21. Grasso L, Maindonald J, Rudd S, Hayward DC, Saint R, Miller DJ, Ball EE (2008) Microarray analysis identities candidate genes for key roles in coral development. BMC Genomics 9:540PubMedCrossRefGoogle Scholar
  22. Guindon S, Gascuel O (2003) A simple, fast, and accurate algorithm to estimate large phylogenies by maximum likelihood. Syst Biol 52:696–704PubMedCrossRefGoogle Scholar
  23. Hewett-Emmett D, Tashian RE (1996) Functional diversity, conservation, and convergence in the evolution of the alpha-, beta-, and gamma-carbonic anhydrase gene families. Mol Phylogenet Evol 5:50–77PubMedCrossRefGoogle Scholar
  24. Huelsenbeck, Ronquist (2001) MRBAYES: Bayesian inference of phylogenetic trees. Bioinformatics 17:754–755PubMedCrossRefGoogle Scholar
  25. Isa Y, Yamazato K (1984) The distribution of carbonic anhydrase in a staghorn coral Acropora hebes (Dana). Galaxea 3:25–36Google Scholar
  26. Jackson DJ, Macis L, Reitner J, Degnan BM, Worheide G (2007) Sponge paleogenomics reveals an ancient role for carbonic anhydrase in skeletogenesis. Science 316:1893–1895PubMedCrossRefGoogle Scholar
  27. Khalifah RG (1971) The carbon dioxide hydration activity of carbonic anhydrase. I. Stop-flow kinetic studies on the native human isoenzymes B and C. J Biol Chem 246:2561–2573PubMedGoogle Scholar
  28. Kingsley RJ, Watabe N (1987) Role of carbonic anhydrase in calcification in the gorgonian Leptogorgia virgulata. J Exp Zool 241:171–180CrossRefGoogle Scholar
  29. Leggat W, Badger MR, Yellowlees D (1999) Evidence for an inorganic carbon-concentrating mechanism in the symbiotic dinoflagellate Symbiodinium sp. Plant Physiol 121:1247–1255PubMedCrossRefGoogle Scholar
  30. Leggat W, Marendy EM, Baillie B, Whitney SM, Ludwig M, Badger MR, Yellowlees D (2002) Dinoflagellate symbioses: strategies and adaptations for the acquisition and fixation of inorganic carbon. Funct Plant Biol 29:309–322CrossRefGoogle Scholar
  31. Lucas JM, Knapp LW (1997) A physiological evaluation of carbon sources for calcification in the octocoral Leptogorgia virgulata (Lamarck). J Exp Biol 200:2653–2662PubMedGoogle Scholar
  32. Marshall AT, Clode PL (2003) Light-regulated Ca2+ uptake and O2 secretion at the surface of a scleractinian coral Galaxea fascicularis. Comp Biochem Physiol A Mol Integr Physiol 136:417–426PubMedCrossRefGoogle Scholar
  33. McCall KA, Huang C, Fierke CA (2000) Function and mechanism of zinc metalloenzymes. J Nutr 130:1437S–1446SPubMedGoogle Scholar
  34. Miyamoto H, Miyashita T, Okushima M, Nakano S, Morita T, Matsushiro A (1996) A carbonic anhydrase from the nacreous layer in oyster pearls. Proc Natl Acad Sci USA 93:9656–9660CrossRefGoogle Scholar
  35. Moya A, Tambutté S, Beranger G, Gaume B, Scimeca JC, Allemand D, Zoccola D (2008a) Cloning and use of a coral 36B4 gene to study the differential expression of coral genes between light and dark conditions. Mar Biotechnol NY 10:653–663PubMedCrossRefGoogle Scholar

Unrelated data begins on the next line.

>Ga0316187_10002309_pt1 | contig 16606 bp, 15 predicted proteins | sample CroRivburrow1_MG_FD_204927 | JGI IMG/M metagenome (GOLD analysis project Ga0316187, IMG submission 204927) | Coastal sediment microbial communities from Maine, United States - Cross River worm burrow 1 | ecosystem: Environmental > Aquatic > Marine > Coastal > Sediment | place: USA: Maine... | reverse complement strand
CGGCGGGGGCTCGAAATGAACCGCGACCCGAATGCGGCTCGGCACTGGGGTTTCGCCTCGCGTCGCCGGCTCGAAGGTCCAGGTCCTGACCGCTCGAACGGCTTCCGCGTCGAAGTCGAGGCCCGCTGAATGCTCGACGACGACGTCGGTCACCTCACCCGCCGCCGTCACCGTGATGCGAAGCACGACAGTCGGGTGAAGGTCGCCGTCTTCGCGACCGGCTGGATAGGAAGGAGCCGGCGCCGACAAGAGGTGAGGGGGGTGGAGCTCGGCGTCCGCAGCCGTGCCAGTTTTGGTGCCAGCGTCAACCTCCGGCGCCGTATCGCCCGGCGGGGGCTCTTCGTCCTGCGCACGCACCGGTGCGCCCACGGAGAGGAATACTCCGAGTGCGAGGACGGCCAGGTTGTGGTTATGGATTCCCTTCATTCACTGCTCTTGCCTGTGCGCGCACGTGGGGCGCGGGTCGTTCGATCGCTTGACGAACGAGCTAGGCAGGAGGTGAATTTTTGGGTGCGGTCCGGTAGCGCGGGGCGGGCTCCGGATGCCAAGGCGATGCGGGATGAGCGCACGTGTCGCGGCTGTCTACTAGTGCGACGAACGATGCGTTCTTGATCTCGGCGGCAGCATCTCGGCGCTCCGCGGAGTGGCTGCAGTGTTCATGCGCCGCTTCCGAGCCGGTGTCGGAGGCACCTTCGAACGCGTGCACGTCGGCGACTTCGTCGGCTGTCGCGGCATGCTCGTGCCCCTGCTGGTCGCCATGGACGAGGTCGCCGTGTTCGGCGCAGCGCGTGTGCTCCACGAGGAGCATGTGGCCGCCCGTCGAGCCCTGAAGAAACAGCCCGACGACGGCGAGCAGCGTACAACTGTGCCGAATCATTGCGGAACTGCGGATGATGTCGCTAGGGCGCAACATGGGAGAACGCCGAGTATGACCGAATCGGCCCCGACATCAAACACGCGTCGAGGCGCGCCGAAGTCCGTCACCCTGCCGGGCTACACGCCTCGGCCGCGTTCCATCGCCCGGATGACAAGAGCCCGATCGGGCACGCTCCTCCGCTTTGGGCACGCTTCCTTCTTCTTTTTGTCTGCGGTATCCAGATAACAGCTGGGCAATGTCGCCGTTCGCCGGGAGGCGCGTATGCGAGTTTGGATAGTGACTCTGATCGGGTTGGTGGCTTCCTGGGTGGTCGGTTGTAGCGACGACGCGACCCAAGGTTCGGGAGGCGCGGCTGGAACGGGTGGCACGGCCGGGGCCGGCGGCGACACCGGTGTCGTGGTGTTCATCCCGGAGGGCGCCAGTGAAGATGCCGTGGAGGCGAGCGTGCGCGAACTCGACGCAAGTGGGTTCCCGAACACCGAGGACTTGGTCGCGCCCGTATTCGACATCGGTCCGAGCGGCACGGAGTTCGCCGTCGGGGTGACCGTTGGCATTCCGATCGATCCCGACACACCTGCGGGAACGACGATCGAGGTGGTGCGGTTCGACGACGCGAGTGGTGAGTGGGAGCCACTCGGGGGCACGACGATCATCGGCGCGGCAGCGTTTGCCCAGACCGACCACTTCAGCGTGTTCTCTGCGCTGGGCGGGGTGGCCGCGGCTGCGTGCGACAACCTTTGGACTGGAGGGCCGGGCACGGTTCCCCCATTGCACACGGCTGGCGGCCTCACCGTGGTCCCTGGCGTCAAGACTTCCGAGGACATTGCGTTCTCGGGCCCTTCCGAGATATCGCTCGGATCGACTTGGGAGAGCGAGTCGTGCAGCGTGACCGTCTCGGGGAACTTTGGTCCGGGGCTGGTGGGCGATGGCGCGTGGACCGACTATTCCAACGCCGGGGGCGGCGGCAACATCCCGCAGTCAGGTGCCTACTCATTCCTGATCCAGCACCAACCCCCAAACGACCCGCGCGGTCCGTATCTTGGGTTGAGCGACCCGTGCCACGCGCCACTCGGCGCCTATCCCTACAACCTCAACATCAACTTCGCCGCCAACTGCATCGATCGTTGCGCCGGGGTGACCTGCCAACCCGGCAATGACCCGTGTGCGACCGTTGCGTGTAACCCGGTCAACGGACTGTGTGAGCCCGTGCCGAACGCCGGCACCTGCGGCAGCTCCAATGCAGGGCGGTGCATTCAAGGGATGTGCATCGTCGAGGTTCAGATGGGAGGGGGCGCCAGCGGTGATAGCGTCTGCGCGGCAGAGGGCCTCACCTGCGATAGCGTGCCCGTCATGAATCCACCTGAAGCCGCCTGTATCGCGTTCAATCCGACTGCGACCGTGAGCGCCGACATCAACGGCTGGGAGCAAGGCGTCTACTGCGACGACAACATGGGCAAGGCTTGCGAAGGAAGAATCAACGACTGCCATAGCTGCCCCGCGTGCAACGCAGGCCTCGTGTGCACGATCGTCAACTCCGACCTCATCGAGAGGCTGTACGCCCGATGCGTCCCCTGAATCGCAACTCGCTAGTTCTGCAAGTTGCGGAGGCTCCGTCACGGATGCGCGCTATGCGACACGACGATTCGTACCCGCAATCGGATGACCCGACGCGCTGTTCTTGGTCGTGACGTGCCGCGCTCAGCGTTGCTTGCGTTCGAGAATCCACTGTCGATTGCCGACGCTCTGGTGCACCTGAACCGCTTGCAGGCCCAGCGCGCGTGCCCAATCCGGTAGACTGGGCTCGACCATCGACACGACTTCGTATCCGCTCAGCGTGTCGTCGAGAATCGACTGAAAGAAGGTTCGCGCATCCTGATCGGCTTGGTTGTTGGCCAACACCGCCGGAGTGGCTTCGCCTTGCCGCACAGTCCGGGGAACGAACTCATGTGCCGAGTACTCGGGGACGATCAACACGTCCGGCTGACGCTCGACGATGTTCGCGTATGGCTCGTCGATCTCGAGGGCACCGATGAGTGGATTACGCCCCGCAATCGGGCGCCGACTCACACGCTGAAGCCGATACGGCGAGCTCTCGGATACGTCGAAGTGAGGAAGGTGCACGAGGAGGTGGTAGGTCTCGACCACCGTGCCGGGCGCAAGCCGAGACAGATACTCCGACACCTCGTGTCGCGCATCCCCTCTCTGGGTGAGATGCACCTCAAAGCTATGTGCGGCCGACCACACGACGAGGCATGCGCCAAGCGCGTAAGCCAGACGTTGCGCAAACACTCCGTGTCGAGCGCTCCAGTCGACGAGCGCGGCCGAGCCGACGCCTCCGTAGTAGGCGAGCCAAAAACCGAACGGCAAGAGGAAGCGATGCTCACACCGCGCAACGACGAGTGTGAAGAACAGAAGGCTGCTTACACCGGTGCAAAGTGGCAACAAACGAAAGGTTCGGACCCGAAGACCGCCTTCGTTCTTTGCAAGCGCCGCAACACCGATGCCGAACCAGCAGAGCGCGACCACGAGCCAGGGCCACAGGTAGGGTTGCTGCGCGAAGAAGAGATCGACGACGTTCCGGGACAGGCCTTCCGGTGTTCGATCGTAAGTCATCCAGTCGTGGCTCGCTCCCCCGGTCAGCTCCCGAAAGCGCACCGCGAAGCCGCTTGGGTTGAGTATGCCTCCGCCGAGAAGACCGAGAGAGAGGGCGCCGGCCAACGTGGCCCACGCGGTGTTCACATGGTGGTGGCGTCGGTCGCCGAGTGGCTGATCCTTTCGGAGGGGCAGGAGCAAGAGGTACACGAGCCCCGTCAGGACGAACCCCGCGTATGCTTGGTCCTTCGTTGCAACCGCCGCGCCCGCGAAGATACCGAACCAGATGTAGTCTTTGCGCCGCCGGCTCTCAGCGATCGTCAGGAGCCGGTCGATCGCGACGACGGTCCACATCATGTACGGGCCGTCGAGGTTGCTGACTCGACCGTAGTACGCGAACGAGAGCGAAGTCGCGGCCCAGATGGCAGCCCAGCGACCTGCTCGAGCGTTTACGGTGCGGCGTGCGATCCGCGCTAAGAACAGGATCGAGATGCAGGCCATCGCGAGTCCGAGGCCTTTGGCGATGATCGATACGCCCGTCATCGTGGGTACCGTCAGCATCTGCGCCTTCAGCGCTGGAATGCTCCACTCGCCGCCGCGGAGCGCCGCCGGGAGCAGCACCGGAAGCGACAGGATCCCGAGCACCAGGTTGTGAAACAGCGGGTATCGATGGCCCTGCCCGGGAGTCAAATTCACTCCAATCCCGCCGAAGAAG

36. Moya A, Tambutté S, Bertucci A, Tambutté E, Lotto S, Vullo D, Supuran CT, Allemand D, Zoccola D (2008b) Carbonic anhydrase in the scleractinian coral Stylophora pistillata: characterization, localization, and role in biomineralization. J Biol Chem 283:25475–25484PubMedCrossRefGoogle Scholar
  37. Puverel S, Tambutté E, Zoccola D, Domart-Coulon I, Bouchot A, Lotto S, Allemand D, Tambutté S (2005) Antibodies against the organic matrix in scleractinians: a new tool to study coral biomineralization. Coral Reefs 24:149–156CrossRefGoogle Scholar
  38. Rahman MA, Oomori T, Uehara T (2008) Carbonic anhydrase in calcified endoskeleton: novel activity in biocalcification in alcyonarian. Mar Biotechnol (NY) 10:31–38CrossRefGoogle Scholar
  39. Supuran CT (2008) Carbonic anhydrases: novel therapeutic applications for inhibitors and activators. Nat Rev Drug Discov 7:168–181PubMedCrossRefGoogle Scholar
  40. Tambutté E, Allemand D, Mueller E, Jaubert J (1996) A compartmental approach to the mechanism of calcification in hermatypic corals. J Exp Biol 199:1029–1041Google Scholar
  41. Tambutté E, Allemand D, Zoccola D, Meibom A, Lotto S, Caminiti N, Tambutté S (2007a) Observations of the tissue-skeleton interface in the scleractinian coral Stylophora pistillata. Coral Reefs 26:517–529CrossRefGoogle Scholar
  42. Tambutté S, Tambutté E, Zoccola D, Caminiti N, Lotto S, Moya S, Allemand D, Adkins J (2007b) Characterization and role of carbonic anhydrase in the calcification process of the azooxanthellate coral Tubastrea aurea. Mar Biol 151:71–83CrossRefGoogle Scholar
  43. Venn AA, Tambutté E, Lotto S, Zoccola D, Allemand D, Tambutté S (2009) Imaging intracellular pH in a reef coral and symbiotic anemone. Proc Natl Acad Sci USA 106:16574–16579PubMedCrossRefGoogle Scholar
  44. Weis VM (1993) Effect of dissolved inorganic carbon concentration on the photosynthesis of the symbiotic sea anemone Aiptasia pulchella Carlgren: role of carbonic anhydrase. J Exp Mar Biol Ecol 174:209–225CrossRefGoogle Scholar
  45. Weis VM, Reynolds WS (1999) Carbonic anhydrase expression and synthesis in the sea anemone Anthopleura elegantissima are enhanced by the presence of dinoflagellate symbionts. Physiol Biochem Zool 72:307–316PubMedCrossRefGoogle Scholar
  46. Xu Y, Feng L, Jeffrey PD, Shi Y, Morel FM (2008) Structure and metal exchange in the cadmium carbonic anhydrase of marine diatoms. Nature 452:56–61PubMedCrossRefGoogle Scholar

Copyright information

© Springer Science+Business Media, LLC 2011

Authors and Affiliations

  • Anthony Bertucci
    • 1
  • Sylvie Tambutté
    • 1
  • Claudiu T. Supuran
    • 2
  • Denis Allemand
    • 1
  • Didier Zoccola
    • 1
  1. 1.Centre Scientifique de MonacoMonacoMonaco
  2. 2.Dipartimento di ChimicaUniversity of FlorenceSesto Fiorentino (Florence)Italy

Personalised recommendations